Spending: The lure of virtual reality | Work & Money

Spending: The lure of virtual reality | Work & Money


Remember the View-Master you had as a child that let you see images in 3-D? A virtual reality headset is like a View-Master for the 21st century. But instead of inserting a wheel of images, you use a phone, PC or other device to stream content.

The magic isn’t just in the headset. VR content is created either by stitching a series of images into a 360-degree video or by presenting slightly different images to each eye and creating the illusion of depth. Both aim to trick your brain into believing that you’ve been transported to a different place.

Video gamers are already using the technology to enhance their experience of games such as Minecraft. But you don’t have to be a gamer to take advantage of VR. With a headset and apps such as Google Street View and YouVisit, you can sneak a peek at the site of an upcoming vacation. There are also apps that let you see places you won’t be visiting anytime soon — say, Mars or the ocean floor.

Several major news organizations are using virtual reality to tell stories and offer short live-action documentaries (available via the NYT VR and USAToday apps, respectively). Want to make some DIY home improvements? Lowe’s has started rolling out in-store VR demo areas to teach you how to make, say, a redo of your shower tile a reality.

VR headsets range from large, clunky and pricey models to lightweight, affordable versions powered by your smartphone. But with virtual reality still firmly in its youth, it makes sense to hold off spending hundreds of dollars for one of the high-end models, such as the Oculus Rift ($500) or HTC Vive ($800).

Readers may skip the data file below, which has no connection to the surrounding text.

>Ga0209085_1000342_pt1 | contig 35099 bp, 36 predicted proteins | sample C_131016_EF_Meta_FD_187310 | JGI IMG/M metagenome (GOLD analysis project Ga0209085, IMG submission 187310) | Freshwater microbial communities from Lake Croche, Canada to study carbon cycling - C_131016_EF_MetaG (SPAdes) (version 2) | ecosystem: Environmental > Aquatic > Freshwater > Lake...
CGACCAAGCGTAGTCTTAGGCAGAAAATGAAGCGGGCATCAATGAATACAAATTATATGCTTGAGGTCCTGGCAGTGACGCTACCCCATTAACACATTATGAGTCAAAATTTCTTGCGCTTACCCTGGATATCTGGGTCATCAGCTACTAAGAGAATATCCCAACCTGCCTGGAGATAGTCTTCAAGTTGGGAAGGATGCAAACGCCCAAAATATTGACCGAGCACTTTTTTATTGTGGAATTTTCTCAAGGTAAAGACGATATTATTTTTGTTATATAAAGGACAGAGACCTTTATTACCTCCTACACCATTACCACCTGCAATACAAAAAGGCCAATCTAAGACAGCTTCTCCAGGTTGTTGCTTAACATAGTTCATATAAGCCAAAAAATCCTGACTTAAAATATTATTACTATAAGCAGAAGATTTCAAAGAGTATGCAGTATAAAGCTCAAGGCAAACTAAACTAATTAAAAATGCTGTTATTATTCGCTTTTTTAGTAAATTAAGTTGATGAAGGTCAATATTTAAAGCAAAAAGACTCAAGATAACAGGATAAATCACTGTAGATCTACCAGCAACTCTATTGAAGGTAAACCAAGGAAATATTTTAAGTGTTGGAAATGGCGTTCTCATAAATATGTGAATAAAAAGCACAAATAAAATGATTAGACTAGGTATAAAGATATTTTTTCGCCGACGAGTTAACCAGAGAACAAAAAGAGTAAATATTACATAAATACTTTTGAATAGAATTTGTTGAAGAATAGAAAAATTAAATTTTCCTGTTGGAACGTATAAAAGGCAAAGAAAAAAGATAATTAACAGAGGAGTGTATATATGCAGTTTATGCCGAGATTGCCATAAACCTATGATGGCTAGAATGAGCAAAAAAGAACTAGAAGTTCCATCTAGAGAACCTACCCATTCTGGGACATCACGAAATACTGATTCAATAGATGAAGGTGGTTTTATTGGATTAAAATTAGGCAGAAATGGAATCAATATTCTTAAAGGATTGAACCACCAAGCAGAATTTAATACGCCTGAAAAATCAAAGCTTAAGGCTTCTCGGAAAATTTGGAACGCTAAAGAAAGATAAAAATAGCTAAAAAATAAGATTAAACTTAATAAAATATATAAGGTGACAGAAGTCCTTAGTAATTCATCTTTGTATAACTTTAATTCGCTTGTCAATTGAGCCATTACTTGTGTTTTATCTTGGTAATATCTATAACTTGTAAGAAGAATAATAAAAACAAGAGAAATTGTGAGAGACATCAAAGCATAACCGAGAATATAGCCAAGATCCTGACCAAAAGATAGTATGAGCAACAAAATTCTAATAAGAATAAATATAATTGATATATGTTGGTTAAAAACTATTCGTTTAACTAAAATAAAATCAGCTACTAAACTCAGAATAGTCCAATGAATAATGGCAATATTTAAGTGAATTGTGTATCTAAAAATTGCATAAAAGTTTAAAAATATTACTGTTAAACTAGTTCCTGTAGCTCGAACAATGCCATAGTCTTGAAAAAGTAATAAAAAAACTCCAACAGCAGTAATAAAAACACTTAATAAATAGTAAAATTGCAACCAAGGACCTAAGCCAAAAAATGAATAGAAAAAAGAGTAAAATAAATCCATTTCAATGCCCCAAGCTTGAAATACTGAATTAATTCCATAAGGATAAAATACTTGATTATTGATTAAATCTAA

The easiest and cheapest way to try out VR is Google Cardboard ($15 in the Google Store). To use Cardboard, you insert an Android phone or iPhone into the box and secure it with the Velcro strips. Using Google Cardboard’s app (or search Google Play or the Apple App Store for “Google Cardboard” to find other compatible apps), you’ll be able to choose from thousands of options that let you, for example, play Pong in space.

$3.95 a month: The new cost for doing business in Tulsa.

If you care about business and this community, it’s a small price to pay to be in the know. For a limited time, get a digital subscription for just $3.95 a month. Sign up now at tulsaworld.com/subscribe.

The Samsung Gear VR ($130) is a solid option if you already own one of the latest Samsung phones, such as the Galaxy S8 or S7 Edge. You can select from a variety of apps, such as Polyrunner VR for racing, NextVR for sports, concerts and other live events, and Discovery VR for immersive documentaries.

Kaitlin Pitsker is a staff writer at Kiplinger’s Personal Finance magazine. Send your questions and comments to moneypower@kiplinger.com.